In 2002 the All-Star game ended in a tie, embarrassing Major League Baseball as their big mid-season showcase was exposed as the shameless exhibition game that it had become. “Purists” decried any game that ends in a tie, old-timers fondly remembered how much Pete Rose cared about the game (when he separated Ray Fosse’s shoulder in the All-Star game in 1970), and people in general laughed at the predicament of a meaningless game ending in a meaningless fashion.
There were two possible approaches to addressing the problem:
- Turn it into a “real” exhibition game
- Somehow make the game “count”, thus giving the players incentives to play it as a “real” game
Baseball opted for the second one, trying to make the game count for something, by awarding home field advantage in the World Series to the winner. From 2003-2011, the American League had won every All-Star game, and the World Series was equally split (4-4) between NL and AL winners, so making the game count had little to no effect on the World Series.
But what about combining the two bullet points? Here is my (mostly) off-the-cuff proposal (truly in the spirit of baseball-related “random neural firings”):
1. The All-Star Team is voted on by the fans, as it happens now. Eight positions players and an American League DH plus one starting pitcher and one reliever are highlighted as that league’s all-star team. But they don’t play a game–they are just named to the All-Star team. Have them walk out on the field before the game is played, receive the hearty round of applause, let them hang out together for the weekend (which they seem to enjoy), but don’t make them play. Who needs the mid-season rest the most? The stars do, of course. So recognize them for having had a stellar first half of the season, and let them have three days off.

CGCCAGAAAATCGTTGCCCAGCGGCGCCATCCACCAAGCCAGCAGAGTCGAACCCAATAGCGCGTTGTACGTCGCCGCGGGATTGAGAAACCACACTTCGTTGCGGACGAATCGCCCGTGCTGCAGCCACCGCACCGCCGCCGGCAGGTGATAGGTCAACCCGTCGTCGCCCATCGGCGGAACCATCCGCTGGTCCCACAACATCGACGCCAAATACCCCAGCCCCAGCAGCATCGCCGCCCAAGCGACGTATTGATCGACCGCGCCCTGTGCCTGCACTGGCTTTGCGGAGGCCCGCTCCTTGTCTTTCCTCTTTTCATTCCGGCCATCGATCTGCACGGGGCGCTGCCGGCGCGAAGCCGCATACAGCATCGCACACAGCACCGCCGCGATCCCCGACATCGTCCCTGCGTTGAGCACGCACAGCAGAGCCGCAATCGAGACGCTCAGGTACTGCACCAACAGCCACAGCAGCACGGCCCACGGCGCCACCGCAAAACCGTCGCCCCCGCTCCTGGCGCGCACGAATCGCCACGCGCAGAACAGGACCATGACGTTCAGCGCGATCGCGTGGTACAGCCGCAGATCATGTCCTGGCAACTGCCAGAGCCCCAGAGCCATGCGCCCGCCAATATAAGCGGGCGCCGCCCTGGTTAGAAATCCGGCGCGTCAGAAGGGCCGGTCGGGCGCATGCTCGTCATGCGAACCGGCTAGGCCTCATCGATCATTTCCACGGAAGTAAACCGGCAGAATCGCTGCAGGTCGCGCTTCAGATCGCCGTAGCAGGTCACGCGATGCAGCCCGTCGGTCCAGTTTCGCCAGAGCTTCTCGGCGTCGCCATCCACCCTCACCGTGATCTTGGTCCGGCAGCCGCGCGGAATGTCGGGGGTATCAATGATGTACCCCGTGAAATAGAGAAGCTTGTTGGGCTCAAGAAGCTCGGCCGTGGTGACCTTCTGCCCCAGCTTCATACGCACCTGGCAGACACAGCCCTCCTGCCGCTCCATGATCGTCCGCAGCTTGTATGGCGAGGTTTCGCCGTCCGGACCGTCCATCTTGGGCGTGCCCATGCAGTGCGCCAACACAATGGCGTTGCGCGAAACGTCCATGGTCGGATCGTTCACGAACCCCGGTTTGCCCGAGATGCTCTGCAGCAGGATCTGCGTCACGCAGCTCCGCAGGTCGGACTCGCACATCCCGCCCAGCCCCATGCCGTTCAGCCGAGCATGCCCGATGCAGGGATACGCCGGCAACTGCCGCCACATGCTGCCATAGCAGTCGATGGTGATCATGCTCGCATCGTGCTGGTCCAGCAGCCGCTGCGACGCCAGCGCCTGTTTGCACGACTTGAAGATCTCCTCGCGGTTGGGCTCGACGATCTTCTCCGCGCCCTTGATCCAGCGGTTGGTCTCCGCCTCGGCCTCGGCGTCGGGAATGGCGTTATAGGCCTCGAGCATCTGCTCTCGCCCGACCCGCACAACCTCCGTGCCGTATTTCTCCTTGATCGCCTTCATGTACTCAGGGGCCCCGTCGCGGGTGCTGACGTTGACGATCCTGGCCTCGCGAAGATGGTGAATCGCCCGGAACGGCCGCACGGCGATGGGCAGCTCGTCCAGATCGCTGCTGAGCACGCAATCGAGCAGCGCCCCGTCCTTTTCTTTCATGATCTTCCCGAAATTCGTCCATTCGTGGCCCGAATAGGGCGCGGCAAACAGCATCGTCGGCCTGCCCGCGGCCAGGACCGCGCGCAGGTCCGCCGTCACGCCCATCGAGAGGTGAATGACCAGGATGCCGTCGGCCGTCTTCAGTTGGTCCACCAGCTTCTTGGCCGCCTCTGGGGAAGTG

2. You only get to play in the actual All-Star game once per career. If you are voted in the fans your first time, then that is the game you get to play. If not, the players vote on the best never-played-in-an-All-Star-game players, and the manager chooses a a 30-man roster from these players. These players actually play in the All-Star game. Fresh faces every year who still care about winning every time they step on the field, and might have something to prove. Or late-bloomers who have never shone before finally getting the recognition deserve.
3. Pay the actual All-Star game players (and manager) $1 million each for winning the game, and nothing for losing. Because the game is played only by first time all stars, the money might actually still be meaningful. Most of them will be younger players, who will be more likely to play the game hard. The only limitation from a real game would be that no pitcher can throw more than three innings (thus avoiding overuse of a young arm).
4. Give home field advantage to the league with best aggregate interleague record, rather than who wins the All-Star game.
There are probably obvious holes in this, as I haven’t really thought it through all the way. But right now the All-Star game is mostly glorified batting practice and hasn’t meant anything to the players, really, for a very long time. By playing a game with relatively unknown players (Joey Votto when he had his breakout year) or exciting newcomers (Harper and Trout this year), you might make the game more watchable, too.
So how would you fix the All-Star game?